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Tel Aviv has the fifth most unicorn companies in the world. Yet, relatively little has been written outside of Israel about the major concerns local entrepreneurs are currently dealing with. We talked to one of them, MDI Health CEO Avishai Ben-Tovim. — Anna
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The Exchange recently noted how Sweden was punching above its weight in terms of startup dollars raised per capita. But Israel is even more outstanding when it comes to tech — so much so that it earned the nickname “Startup Nation.”
Israel’s tech scene is also remarkably resilient and relatively immune from the country’s global and local political woes. But in recent months, the Israeli startup ecosystem has found itself at the forefront of the protests against the government’s highly controversial judicial reform plan.
The reform, its opponents claim, would harm Israel’s democracy and its economy, in a country where the tech sector “makes up about 25 percent of Israel’s income taxes and contributes about 15 percent to the country’s annual GDP,” according to The Jerusalem Post.
Driven by these political and economical worries, major players from the Israeli startup scene took a public stance; Index Ventures, for example, “denounce[d] the proposed reforms in Israel that foster discrimination and threaten democracy.”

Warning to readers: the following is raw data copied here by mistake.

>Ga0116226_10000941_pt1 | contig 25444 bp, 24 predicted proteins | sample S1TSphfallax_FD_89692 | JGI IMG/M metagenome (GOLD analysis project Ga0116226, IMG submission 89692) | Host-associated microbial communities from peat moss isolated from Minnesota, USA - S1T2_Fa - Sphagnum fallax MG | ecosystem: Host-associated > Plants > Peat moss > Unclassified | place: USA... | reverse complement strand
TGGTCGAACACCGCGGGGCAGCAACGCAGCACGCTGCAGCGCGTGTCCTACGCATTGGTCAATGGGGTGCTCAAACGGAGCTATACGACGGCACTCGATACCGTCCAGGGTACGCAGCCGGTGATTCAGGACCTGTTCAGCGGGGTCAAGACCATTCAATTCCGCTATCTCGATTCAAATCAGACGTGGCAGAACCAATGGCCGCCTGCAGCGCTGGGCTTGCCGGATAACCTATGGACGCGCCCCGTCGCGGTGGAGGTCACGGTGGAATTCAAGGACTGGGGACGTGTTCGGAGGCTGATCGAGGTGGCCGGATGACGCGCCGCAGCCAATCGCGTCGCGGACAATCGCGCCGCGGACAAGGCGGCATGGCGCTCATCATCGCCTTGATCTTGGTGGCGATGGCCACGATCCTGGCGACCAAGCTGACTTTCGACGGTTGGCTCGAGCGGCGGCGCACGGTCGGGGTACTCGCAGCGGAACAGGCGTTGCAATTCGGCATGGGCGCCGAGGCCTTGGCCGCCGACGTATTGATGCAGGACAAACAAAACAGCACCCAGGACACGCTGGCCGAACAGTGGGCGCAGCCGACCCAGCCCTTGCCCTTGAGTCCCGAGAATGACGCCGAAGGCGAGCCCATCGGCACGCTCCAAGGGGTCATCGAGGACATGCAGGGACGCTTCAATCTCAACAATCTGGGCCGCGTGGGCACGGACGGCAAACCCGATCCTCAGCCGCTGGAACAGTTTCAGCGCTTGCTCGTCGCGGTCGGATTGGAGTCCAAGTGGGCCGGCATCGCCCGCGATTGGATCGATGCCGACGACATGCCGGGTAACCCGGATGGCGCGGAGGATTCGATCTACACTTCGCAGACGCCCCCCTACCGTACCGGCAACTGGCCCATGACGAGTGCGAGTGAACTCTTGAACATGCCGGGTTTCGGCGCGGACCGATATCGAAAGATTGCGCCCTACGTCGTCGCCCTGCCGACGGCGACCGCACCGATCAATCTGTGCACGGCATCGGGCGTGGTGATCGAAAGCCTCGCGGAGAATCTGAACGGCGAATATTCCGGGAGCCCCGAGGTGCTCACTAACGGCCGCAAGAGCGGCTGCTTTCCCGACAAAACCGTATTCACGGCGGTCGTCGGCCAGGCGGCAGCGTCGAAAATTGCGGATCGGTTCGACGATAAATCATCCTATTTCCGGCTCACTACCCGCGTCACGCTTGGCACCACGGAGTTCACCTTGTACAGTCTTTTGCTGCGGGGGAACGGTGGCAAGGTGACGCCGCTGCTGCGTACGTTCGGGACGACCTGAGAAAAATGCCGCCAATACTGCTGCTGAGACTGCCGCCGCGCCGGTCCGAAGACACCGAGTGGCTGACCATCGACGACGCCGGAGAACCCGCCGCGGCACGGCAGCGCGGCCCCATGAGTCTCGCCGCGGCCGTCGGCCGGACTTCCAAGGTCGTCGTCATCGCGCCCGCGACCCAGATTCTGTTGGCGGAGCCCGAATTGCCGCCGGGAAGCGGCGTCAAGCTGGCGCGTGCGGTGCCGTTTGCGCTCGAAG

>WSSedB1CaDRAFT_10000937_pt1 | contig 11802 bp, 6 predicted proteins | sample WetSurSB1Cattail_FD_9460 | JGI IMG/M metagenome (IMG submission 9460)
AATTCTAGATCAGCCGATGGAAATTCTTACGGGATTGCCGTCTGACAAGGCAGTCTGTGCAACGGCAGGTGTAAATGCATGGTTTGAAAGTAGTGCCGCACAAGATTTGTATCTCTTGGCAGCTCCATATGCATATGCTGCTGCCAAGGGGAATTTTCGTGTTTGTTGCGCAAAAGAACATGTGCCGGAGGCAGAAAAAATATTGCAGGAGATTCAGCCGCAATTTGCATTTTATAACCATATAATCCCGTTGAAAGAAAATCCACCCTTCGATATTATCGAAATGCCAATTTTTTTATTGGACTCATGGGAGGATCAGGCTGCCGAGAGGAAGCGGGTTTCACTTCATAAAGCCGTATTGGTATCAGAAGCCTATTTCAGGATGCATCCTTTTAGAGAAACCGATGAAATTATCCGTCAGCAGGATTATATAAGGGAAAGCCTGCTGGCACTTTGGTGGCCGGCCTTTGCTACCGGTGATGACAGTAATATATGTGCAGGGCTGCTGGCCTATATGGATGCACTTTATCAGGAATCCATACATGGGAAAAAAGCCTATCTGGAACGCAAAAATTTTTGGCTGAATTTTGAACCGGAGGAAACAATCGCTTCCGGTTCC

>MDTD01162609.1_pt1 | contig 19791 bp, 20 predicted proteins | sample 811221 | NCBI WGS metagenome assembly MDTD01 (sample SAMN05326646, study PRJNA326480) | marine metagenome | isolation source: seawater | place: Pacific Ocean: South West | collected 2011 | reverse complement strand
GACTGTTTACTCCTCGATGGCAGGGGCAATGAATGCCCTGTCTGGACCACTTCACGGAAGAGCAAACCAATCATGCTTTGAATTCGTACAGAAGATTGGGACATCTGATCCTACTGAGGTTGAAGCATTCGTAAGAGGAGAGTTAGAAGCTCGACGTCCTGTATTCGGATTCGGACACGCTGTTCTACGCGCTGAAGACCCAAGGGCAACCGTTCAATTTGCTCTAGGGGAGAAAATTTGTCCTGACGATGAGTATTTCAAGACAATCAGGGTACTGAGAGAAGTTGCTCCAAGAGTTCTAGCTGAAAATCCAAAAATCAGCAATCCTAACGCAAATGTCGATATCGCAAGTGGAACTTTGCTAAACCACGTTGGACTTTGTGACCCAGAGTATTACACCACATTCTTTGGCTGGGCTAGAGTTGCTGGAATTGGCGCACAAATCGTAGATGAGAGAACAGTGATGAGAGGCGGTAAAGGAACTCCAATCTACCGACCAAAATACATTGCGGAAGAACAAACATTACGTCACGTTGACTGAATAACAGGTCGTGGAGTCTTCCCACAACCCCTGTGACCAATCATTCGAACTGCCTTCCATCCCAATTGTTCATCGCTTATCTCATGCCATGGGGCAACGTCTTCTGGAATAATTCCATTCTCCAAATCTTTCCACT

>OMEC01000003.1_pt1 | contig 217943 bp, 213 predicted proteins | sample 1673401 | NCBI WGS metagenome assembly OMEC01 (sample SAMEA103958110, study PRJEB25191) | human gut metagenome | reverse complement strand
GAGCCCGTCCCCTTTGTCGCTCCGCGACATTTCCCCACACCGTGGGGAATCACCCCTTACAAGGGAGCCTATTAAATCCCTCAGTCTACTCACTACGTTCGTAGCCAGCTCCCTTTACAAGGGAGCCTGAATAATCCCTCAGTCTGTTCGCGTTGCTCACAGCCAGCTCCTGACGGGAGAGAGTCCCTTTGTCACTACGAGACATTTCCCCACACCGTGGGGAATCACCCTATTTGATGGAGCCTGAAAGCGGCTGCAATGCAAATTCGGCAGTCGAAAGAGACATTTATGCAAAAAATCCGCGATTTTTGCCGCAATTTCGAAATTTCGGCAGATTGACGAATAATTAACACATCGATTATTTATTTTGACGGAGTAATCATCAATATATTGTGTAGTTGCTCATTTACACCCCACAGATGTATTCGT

Others chose not to make official statements or formally join the strikes, leaving it up to their employees. But regardless of their position, many are concerned about the economic consequences that this political crisis might have.
These concerns have also turned into actions, especially finance-related ones. In January, Reuters reported that an Israeli venture capital fund and a local startup were moving their bank accounts out of Israel, and others similarly started looking into keeping funds in different locations.
MDI Health CEO Avishai Ben-Tovim was one of these. His health tech company, which has raised $26 million to date according to Crunchbase, is both Israeli and American. As political instability increased in Israel, it made sense to make good use of its Silicon Valley Bank account … until it didn’t. Ironically, Ben-Tovim found himself in the position of moving money back to Israel in a rush before the banking entity collapsed.